By Dr. Yves Salomon-Fernández
Our country is going through a profound transformation. Whether superficial or substantive, we are seeing individuals and institutions typically not associated with acknowledging inequities beginning to do so. While still not universally embraced, there is a growing recognition that the Black Lives Matter movement cannot be ignored. This acknowledgement by some of the most unlikely individuals and institutions, like the National Football League, is a sign that change is afoot.
At first, the death of George Floyd and the incident with Amy Cooper left many of us in grief, anger, and depressed, wondering how long this must go on. For those of us with fathers, brothers, husbands, and children, the fear for them is constant and palpable. Watching the wave of demonstrations that is sweeping the country, it is clear that this is about much more than Black and Brown people dying at the hands of police. The cries to end structural racism, the need for greater economic opportunity, access to socioeconomic mobility are being heard across the country and the world. Fundamental changes in policies are necessary, and so is more equitable access to opportunities and more equitable outcomes for all marginalized groups.
Higher education is often seen as the great equalizer, but we know that there are great disparities in success rates among different student groups. While people of color are entering higher education at the highest rates that they ever have, not all are completing. From slightly under 30% in 1996, students of color now account for nearly half of the total college population, according to the American Council on Education. Of those that complete college, their socioeconomic mobility and ability to build wealth are often impacted by their level of social capital, debt, and other factors. Still, college completion is critical to upward movement in one’s socioeconomic status. The number of jobs that provide a family-sustaining income without a post-secondary degree has been declining steadily over the decades. According to the Georgetown University Center on Education and the Workforce “two out of three jobs demand at least some education or training beyond high school.”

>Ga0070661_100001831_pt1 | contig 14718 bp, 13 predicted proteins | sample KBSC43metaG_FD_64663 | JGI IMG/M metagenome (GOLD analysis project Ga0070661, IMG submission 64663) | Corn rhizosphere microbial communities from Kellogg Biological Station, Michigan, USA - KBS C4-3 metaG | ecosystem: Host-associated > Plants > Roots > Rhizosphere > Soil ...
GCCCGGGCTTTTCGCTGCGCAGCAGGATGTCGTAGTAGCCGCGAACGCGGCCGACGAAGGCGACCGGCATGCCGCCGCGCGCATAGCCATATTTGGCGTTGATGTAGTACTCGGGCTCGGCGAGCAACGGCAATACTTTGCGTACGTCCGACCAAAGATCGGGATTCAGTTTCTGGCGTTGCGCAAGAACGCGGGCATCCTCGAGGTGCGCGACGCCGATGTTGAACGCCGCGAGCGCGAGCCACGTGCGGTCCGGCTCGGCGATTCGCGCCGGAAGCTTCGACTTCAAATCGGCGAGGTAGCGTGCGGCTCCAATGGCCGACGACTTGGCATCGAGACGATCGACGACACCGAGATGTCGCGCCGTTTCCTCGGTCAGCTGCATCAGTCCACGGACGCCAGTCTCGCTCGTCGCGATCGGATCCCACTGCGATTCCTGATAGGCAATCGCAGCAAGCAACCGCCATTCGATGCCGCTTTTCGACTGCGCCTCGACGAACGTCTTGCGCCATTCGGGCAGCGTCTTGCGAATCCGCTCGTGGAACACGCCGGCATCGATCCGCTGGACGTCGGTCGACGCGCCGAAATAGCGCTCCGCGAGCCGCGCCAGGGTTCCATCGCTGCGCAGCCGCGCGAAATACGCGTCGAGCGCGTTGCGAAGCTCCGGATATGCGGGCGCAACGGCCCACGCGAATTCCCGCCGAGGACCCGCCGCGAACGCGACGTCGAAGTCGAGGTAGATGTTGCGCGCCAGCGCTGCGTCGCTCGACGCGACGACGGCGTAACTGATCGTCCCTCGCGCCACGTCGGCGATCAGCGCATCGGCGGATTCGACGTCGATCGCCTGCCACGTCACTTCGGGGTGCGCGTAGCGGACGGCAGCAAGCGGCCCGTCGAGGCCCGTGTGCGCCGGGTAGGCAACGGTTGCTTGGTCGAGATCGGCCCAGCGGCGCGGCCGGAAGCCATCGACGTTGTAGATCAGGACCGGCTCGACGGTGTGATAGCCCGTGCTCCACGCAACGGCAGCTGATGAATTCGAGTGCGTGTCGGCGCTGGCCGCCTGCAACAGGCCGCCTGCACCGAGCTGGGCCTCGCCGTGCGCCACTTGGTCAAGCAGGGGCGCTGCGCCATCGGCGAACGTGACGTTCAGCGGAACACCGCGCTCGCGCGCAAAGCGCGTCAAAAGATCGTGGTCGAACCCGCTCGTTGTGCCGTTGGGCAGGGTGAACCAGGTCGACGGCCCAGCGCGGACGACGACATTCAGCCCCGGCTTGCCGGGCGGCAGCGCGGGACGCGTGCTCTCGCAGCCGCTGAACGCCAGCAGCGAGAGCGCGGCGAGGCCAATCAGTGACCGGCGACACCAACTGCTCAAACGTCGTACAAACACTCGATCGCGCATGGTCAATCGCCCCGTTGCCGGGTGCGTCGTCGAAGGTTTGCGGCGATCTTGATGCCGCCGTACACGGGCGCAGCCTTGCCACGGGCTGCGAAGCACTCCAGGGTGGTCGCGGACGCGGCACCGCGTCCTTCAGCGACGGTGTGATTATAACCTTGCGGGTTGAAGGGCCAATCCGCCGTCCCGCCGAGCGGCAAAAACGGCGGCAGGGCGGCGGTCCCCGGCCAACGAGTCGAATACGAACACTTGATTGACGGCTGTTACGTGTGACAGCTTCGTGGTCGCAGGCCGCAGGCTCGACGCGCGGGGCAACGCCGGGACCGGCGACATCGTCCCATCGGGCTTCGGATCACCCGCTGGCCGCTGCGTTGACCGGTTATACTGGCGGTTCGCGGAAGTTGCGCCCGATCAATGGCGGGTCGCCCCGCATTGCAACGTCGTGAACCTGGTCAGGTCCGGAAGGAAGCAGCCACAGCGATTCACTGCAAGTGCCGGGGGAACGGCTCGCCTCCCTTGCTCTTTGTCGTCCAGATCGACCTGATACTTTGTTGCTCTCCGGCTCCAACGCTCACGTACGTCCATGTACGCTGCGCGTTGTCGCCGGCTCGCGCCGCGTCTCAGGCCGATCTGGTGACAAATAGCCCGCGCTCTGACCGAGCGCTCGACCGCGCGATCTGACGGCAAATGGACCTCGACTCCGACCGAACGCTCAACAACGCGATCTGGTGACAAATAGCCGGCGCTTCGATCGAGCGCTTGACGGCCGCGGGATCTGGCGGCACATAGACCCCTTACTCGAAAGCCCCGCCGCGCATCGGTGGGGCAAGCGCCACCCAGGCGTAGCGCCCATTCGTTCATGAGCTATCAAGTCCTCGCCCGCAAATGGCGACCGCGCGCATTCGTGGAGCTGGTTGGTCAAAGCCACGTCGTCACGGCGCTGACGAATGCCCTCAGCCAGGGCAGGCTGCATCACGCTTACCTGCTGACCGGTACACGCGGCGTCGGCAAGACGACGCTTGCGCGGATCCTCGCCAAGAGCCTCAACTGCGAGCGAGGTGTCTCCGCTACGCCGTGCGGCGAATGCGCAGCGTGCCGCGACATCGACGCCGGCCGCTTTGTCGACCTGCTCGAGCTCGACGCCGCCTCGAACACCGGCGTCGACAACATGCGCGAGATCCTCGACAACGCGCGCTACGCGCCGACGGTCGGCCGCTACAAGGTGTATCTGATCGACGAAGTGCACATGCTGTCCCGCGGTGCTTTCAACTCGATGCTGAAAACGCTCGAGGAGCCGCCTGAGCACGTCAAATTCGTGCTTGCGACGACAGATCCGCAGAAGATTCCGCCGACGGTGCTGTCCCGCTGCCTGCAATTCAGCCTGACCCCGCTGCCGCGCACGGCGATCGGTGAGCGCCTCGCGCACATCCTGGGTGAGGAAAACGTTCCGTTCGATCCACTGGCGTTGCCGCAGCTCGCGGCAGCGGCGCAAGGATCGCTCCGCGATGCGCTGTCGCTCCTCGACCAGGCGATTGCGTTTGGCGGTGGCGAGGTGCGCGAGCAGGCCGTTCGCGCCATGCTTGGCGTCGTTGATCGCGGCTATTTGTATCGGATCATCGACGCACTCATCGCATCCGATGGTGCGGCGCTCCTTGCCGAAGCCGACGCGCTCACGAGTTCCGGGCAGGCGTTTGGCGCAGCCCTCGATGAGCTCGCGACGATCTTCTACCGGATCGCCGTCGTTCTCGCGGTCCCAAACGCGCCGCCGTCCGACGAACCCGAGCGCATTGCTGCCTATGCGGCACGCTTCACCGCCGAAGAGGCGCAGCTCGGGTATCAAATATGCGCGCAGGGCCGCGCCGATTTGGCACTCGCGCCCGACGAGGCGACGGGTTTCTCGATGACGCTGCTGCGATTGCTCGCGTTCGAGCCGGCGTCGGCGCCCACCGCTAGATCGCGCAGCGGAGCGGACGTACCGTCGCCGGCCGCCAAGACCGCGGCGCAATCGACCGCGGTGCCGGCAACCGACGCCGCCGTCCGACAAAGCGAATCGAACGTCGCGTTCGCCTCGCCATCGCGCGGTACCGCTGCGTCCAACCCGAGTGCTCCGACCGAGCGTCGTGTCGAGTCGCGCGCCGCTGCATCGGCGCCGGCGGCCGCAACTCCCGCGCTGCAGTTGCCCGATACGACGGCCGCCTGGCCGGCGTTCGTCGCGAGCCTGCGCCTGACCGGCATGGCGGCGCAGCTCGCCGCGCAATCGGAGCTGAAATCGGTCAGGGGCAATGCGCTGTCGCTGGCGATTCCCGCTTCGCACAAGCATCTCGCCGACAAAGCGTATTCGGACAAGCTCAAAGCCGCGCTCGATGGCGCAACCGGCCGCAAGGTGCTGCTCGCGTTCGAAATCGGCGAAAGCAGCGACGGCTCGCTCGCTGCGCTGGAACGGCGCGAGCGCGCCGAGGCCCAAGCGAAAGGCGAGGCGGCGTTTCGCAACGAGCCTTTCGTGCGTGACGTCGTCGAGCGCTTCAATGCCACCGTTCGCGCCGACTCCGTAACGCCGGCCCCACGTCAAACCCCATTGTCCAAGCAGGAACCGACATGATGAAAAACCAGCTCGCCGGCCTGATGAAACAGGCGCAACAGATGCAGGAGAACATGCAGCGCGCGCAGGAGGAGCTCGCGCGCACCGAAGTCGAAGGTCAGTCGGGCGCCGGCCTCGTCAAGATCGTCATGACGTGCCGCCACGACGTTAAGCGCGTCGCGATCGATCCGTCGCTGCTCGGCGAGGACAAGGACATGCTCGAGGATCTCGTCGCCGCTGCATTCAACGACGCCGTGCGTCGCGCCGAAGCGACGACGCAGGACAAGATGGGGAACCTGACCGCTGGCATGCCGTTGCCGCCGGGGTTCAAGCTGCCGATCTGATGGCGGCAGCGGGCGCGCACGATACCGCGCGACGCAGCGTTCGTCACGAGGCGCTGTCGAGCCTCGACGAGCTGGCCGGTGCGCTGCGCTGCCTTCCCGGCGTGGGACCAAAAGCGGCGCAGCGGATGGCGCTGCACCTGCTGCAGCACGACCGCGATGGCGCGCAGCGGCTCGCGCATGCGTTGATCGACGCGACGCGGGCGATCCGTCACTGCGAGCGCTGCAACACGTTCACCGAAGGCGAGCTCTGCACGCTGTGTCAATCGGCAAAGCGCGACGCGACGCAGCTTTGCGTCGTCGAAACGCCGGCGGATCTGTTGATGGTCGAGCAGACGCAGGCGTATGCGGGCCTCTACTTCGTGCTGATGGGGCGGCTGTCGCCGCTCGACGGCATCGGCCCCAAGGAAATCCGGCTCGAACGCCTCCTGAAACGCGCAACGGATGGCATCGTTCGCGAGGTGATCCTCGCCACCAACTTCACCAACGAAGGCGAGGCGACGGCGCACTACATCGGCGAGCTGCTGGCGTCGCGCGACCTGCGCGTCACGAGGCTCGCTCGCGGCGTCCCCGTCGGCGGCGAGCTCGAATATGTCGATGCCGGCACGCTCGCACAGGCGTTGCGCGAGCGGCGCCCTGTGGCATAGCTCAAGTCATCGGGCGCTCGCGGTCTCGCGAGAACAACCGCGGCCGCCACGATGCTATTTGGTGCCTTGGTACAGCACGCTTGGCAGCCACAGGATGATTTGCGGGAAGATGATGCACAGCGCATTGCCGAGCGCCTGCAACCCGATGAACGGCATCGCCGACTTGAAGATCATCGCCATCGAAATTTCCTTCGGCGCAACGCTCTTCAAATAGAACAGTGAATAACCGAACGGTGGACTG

Beyond degrees, our colleges and universities must help students imagine their lives after college. For first-generation students, especially, often they have few role models with professional careers and have limited information on the array of career paths available to them. They need more robust support from our career services offices, and they need mentors and role models. Beyond the academic supports that our colleges provide, students need the ability to work fewer hours so that they can focus on developing the kinds of social capital that will help them land their first job post-graduation. Data from the Georgetown Center show that 70% of full-time college students work. Moreover, low-income students, those of color, and women, on average, work more hours than their counterparts. Community college students also work more hours than their four-year counterparts.
What Our Country Needs from Higher Education
Most of us enter higher education because we want to make a difference. This is a resounding chorus in interviews. For those of us leading and stewarding institutions, regardless of our identities and where we sit in the hierarchy, we must ask ourselves what do our students, our communities, and what does our country need from us now? Over the last few weeks, I have been asking myself that question. While the American Council on Education reports that only 30% of college presidents are women, it also points out that “women are more likely to serve as presidents at institution types where they are responsible for overseeing educational outcomes for often marginalized populations of students, including post-traditional learners and students of color.”
This is a moment for all of us to be audacious, to better understand the unique challenges that our students of color face and to examine how our institutions are advancing equity and contributing to better opportunities and outcomes for all students.
Dr. Yves Salomon-Fernandez is President of Greenfield Community College in Massachusetts.
 Carnevale, A.P., Strohl, J., Ridley, N., & Artem, G. (2018), “Three Educational Pathways to Good Jobs; High School, Middle Skills, and Bachelor’s Degree.” Georgetown University Center on Education and the Workforce. Retrieved on June 5, 2020 from https://cew.georgetown.edu/wp-content/uploads/3ways-FR.pdf.
 Howard, E., Gagliardi, J. (2018). Leading the way to parity: Preparation, persistence, and the role of women presidents. American Council on Education. Retrieved on June 5, 2020 from https://www.acenet.edu/Documents/Leading-the-Way-to-Parity.pdf